Now these can also turn to buzzwords pretty quickly, so we have a few practical ways to put them into action and facilitate strong culture in your company:

Do small stuff often.

Go to lunch together on Fridays or do a one minute plank at 4 p.m. every day. Doing small things together makes the big things like retreats and holiday parties more comfortable and genuine. Think of the small things as ice guards, keeping the vibes warm and cozy so icebreakers are never needed.

Stick with what you know.

Sometimes it’s fun to switch things up, like trading Friday lunch for a game of laser tag. But on the regular, it’s best to stick with what you know works. Is your office more into games and music? Don’t try to force them into kickball simply for the sake of shaking things up. Keep rolling with the good stuff till the appeal rubs off, then try something new.

Laser eyes at laser tag.

Laser eyes at laser tag.

Be inclusive.

Does someone have a dairy allergy? Have a few vegetarians around? Maybe there is Muslim on staff or several team members with families. A company picnic with burgers and pepperoni pizza at 6:30 p.m. on a Tuesday night during Ramadan probably isn’t the best way to bond. Sure, you might not be able to cater to everyone’s needs, but do your best to be considerate and as inclusive as possible.

Build traditions.

It’s the continuation of traditions that keep people together over years. Maybe you have some turnover, but the fact that you have a Thanksgiving meal together every year allows those who have moved on, those who are new, and those who have been there from the start to feel connected to each other and the foundation of the company.

Celebrate together.

We all have lives outside of work, but colleagues usually spend more time together than they spend with friends, roommates, significant others, etc. It’s important to bring life’s milestones into the workplace and take the time to celebrate together. Whether it’s a full baby shower or a simple grocery store cake, celebratory gestures let your coworkers know that you value them beyond their ability to get you that report on time.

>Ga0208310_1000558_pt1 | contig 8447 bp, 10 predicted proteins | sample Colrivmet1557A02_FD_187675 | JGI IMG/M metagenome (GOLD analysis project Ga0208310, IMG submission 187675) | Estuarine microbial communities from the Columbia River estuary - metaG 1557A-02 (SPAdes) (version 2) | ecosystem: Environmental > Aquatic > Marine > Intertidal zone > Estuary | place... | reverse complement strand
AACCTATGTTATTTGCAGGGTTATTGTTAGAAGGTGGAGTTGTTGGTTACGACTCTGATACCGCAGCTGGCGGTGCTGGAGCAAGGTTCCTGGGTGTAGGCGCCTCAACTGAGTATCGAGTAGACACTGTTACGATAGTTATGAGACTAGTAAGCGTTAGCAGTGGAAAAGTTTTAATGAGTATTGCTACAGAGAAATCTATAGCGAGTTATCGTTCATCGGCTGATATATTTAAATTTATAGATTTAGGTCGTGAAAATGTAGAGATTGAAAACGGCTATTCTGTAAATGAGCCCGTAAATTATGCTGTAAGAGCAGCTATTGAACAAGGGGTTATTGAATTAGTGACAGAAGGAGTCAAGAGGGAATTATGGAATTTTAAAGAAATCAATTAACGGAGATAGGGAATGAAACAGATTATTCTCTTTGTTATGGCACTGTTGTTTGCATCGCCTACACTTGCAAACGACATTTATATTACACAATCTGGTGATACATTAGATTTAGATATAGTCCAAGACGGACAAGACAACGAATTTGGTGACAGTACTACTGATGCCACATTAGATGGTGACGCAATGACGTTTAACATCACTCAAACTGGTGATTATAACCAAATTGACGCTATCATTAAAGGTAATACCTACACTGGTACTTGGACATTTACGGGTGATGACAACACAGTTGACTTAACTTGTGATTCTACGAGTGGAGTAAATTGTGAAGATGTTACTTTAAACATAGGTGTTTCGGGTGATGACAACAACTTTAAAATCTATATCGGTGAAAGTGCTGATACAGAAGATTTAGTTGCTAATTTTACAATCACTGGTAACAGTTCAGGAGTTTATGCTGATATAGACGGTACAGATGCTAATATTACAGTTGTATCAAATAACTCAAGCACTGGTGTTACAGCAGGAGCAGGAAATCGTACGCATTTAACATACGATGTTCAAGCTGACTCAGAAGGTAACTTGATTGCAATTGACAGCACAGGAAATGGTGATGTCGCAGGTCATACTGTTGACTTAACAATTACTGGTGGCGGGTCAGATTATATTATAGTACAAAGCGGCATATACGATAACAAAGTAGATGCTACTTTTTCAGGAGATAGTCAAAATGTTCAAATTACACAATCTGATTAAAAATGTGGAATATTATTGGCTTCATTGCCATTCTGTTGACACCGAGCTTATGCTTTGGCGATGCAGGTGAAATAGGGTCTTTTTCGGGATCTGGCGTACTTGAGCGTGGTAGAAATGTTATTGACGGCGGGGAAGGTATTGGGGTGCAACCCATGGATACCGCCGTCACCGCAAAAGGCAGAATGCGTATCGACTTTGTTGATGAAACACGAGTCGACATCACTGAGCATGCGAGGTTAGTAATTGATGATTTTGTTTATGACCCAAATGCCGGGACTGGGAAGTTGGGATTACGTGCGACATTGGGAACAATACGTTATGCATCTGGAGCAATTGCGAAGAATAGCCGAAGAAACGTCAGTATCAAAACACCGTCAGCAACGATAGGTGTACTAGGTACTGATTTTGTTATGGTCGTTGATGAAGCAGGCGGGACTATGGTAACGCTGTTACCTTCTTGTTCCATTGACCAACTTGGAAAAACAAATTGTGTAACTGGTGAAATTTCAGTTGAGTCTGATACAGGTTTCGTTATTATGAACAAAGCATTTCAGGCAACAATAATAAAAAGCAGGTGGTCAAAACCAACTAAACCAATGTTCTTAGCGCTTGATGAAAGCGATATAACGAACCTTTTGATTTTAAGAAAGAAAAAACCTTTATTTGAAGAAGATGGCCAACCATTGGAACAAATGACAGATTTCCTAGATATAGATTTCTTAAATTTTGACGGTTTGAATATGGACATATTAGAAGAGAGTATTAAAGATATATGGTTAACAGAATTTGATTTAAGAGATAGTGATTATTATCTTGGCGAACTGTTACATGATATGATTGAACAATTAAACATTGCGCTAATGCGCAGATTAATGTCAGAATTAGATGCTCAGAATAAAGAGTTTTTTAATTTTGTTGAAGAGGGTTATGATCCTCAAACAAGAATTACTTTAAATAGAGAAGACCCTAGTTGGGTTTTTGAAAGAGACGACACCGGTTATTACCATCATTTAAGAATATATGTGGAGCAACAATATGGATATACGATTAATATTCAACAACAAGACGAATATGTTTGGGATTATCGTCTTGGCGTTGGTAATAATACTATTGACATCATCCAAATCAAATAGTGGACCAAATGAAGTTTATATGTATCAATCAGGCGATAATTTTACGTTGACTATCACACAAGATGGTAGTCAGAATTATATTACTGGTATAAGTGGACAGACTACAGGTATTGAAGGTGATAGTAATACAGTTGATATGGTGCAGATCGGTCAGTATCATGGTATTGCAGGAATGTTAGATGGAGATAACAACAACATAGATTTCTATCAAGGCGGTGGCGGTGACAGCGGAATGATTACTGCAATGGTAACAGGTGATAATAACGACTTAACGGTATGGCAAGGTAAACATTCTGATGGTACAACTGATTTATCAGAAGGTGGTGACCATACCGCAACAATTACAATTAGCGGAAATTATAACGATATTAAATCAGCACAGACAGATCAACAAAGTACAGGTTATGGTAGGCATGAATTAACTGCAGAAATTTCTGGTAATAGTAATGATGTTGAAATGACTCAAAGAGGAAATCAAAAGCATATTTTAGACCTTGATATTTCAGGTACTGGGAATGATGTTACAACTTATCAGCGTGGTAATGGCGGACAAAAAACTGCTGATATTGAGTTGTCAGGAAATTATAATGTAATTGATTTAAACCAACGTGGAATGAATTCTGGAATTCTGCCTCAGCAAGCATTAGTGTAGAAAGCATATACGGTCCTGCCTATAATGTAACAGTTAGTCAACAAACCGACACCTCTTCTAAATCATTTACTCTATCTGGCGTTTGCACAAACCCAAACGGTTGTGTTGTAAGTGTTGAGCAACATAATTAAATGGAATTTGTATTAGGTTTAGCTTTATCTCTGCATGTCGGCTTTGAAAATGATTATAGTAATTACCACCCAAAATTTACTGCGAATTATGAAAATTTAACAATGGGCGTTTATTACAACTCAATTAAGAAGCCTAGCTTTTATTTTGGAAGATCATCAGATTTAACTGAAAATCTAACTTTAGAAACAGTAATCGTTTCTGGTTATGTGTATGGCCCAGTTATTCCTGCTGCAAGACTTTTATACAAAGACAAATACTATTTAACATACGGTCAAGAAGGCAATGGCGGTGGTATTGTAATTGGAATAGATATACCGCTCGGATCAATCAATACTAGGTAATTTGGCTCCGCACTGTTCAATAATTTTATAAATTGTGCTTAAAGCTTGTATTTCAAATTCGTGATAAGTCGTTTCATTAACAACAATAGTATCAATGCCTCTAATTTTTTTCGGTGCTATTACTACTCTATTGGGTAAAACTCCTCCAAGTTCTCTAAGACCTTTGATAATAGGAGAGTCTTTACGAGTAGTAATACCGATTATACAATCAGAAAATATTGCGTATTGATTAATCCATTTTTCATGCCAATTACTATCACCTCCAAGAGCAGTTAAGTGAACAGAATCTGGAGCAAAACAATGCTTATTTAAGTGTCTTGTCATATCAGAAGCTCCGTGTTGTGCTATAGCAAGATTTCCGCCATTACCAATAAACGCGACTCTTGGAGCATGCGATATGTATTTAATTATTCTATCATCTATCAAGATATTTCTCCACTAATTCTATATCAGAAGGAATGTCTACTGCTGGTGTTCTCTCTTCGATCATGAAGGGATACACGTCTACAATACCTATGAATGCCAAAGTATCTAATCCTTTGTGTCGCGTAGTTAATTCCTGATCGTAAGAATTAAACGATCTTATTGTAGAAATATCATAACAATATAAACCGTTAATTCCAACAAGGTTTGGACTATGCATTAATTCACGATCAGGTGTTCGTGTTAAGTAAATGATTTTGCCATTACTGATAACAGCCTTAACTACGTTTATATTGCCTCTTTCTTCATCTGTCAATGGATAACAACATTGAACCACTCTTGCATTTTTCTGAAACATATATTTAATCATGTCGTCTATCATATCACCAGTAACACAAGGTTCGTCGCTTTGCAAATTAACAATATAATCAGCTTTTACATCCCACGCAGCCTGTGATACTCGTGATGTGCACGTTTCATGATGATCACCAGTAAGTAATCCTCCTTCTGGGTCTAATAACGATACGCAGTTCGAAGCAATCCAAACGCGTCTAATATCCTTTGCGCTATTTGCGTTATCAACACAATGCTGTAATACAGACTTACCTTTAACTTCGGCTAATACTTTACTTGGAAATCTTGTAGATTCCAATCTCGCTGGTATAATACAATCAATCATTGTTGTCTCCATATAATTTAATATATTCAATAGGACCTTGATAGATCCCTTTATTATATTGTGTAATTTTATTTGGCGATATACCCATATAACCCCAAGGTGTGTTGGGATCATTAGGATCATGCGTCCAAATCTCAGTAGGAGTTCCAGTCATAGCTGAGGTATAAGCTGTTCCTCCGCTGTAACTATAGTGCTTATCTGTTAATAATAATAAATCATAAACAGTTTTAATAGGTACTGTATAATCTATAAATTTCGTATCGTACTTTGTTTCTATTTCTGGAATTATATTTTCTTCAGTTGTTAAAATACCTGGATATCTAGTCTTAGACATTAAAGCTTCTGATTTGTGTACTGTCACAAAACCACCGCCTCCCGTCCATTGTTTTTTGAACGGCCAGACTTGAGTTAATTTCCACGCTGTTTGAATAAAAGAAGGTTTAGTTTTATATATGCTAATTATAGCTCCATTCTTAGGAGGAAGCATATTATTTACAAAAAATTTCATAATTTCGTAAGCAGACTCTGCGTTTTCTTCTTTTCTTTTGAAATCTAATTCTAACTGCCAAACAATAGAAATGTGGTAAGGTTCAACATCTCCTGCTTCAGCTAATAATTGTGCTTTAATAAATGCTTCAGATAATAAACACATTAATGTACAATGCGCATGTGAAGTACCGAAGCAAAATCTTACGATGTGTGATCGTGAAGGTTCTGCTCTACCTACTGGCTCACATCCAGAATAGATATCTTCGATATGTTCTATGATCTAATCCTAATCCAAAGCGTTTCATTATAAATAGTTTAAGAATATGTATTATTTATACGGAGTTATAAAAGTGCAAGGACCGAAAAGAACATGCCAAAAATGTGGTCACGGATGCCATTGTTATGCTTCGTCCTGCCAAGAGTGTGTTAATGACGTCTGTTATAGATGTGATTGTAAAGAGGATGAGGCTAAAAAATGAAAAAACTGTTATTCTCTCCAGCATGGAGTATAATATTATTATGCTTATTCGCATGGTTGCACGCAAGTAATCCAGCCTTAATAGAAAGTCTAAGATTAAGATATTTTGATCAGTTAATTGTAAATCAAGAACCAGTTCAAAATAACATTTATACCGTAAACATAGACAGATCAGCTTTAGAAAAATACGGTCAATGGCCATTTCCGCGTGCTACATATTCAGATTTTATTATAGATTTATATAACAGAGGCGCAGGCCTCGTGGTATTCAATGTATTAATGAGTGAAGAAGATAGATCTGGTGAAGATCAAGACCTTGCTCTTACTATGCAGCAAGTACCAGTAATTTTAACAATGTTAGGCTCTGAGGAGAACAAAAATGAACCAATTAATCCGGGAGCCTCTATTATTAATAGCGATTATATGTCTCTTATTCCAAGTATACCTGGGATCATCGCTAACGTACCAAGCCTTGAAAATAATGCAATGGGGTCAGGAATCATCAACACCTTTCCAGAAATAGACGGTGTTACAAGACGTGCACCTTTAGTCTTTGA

FoxFuel baby shower.

FoxFuel baby shower.

Maintain healthy communication.

There’s nothing more disappointing than planning an amazing party just to have everyone walk around on eggshells or pair off into corners. The practice of healthy communication and feedback loops can prevent such instances and ensure that everyone feels comfortable to enjoy the party with each other.

Well, what are you waiting for? Go make your team not hate each other.

 

 


 

Lipscomb Is Hiring a Director of Digital Marketing

FoxFuel recently landed Lipscomb College of Business as a client, and as we do with all good clients, we help them find top talent to flesh out their marketing teams.  Apply through their site, and feel free to CC me, or let me know that you’ve applied (you must apply through their site), and I can put in a good word. Here’s a few excerpts from their job posting:

Lipscomb_Logo.svg

Primary Responsibility:

Responsible for the ongoing development and management of all digital assets used in marketing including, but not limited to, the university marketing website(s) as well as social media/networking sites. The candidate must also have proven ability to effectively collaborate with partners across the university to implement digital content and online marketing activities that are aligned with the university’s brand, values and goals.

Job Related Skills:

  • Commitment to the University and its mission, programs, and future aspirations
  • Strong, collaborative, energetic individual with a deep personal commitment to the highest standards of ethics, confidentiality and professionalism
  • Strong organizational skills and an appreciation and attention to detail
  • Ability to communicate effectively with University representatives, parents, students, alumni, donors and representatives of the business community
  • Excellent oral and written communication skills